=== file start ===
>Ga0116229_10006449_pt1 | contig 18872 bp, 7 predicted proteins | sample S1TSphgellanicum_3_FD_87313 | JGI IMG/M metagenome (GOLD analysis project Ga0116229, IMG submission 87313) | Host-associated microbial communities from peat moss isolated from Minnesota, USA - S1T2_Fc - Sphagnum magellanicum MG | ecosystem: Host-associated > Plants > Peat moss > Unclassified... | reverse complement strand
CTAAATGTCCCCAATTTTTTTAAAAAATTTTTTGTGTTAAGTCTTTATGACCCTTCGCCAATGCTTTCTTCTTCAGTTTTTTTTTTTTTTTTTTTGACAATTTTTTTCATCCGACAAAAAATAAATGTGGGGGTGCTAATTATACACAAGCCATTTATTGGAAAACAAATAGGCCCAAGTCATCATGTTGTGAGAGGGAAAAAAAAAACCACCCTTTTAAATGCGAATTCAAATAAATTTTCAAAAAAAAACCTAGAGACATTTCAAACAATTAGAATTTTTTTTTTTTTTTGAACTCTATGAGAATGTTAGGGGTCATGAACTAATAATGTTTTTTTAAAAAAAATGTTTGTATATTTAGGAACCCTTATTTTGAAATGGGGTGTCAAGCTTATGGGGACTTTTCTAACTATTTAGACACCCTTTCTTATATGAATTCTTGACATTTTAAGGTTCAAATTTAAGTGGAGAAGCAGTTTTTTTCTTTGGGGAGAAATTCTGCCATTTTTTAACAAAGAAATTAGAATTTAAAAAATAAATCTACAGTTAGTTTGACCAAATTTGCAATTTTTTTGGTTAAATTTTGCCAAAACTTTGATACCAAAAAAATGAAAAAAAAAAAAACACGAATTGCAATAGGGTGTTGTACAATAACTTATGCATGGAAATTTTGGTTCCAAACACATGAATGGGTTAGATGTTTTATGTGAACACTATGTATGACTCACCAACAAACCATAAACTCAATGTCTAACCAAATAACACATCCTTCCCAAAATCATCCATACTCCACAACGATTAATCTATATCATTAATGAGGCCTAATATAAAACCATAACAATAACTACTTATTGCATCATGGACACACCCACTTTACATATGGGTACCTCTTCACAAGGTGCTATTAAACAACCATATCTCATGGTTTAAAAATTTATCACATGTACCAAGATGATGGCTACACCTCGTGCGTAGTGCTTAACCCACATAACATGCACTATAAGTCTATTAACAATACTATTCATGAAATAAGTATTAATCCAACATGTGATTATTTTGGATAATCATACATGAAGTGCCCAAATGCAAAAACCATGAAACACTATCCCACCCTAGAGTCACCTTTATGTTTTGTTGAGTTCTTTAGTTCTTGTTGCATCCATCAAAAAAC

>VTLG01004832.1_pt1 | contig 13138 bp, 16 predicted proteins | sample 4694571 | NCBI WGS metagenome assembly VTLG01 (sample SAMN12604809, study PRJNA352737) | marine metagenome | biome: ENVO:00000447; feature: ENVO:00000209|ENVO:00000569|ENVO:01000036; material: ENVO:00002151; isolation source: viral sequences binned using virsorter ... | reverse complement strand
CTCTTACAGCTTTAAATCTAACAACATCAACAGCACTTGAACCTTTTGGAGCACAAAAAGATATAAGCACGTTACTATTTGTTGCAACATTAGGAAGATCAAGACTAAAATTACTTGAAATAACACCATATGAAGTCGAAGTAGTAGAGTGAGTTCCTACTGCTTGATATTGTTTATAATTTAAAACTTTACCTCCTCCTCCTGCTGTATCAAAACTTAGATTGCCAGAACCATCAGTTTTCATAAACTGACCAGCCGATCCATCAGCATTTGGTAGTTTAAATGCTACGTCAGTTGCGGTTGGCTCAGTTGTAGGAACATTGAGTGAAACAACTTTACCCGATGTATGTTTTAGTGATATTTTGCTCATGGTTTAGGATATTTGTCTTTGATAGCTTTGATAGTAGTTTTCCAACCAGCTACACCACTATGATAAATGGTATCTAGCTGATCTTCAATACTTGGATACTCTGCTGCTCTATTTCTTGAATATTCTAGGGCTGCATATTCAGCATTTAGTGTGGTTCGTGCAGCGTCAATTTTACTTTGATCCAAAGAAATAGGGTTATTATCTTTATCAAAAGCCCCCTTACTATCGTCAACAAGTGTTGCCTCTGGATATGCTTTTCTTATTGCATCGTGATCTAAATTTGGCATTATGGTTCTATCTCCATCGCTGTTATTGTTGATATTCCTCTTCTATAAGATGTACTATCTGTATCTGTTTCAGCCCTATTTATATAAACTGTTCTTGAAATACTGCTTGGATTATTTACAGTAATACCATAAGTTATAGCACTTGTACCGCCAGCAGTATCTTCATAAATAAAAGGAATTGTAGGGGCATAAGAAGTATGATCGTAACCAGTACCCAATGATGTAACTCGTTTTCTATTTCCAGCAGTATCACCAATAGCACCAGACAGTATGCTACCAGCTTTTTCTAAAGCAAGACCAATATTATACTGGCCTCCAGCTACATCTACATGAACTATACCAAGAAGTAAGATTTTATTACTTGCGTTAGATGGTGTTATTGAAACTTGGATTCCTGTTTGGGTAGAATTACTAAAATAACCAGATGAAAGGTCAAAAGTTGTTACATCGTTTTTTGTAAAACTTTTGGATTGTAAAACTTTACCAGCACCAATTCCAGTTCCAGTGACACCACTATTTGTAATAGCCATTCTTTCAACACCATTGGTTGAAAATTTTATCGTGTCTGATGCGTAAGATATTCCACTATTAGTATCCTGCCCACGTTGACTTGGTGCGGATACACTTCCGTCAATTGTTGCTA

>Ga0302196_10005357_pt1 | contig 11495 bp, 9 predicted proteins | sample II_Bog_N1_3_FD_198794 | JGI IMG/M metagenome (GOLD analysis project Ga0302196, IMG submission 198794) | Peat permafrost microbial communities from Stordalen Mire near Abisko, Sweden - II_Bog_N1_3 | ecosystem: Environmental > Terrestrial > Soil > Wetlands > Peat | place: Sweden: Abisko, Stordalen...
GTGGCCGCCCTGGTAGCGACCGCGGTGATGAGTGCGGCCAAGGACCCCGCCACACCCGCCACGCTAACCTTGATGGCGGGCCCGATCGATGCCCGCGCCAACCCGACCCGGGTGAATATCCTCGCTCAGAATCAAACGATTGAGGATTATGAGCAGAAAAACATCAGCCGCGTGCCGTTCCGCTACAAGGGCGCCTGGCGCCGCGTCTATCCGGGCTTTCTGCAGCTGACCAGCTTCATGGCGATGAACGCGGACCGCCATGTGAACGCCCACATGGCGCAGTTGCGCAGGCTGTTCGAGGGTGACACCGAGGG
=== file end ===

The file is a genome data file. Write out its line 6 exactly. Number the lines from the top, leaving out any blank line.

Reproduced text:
GTGGCCGCCCTGGTAGCGACCGCGGTGATGAGTGCGGCCAAGGACCCCGCCACACCCGCCACGCTAACCTTGATGGCGGGCCCGATCGATGCCCGCGCCAACCCGACCCGGGTGAATATCCTCGCTCAGAATCAAACGATTGAGGATTATGAGCAGAAAAACATCAGCCGCGTGCCGTTCCGCTACAAGGGCGCCTGGCGCCGCGTCTATCCGGGCTTTCTGCAGCTGACCAGCTTCATGGCGATGAACGCGGACCGCCATGTGAACGCCCACATGGCGCAGTTGCGCAGGCTGTTCGAGGGTGACACCGAGGG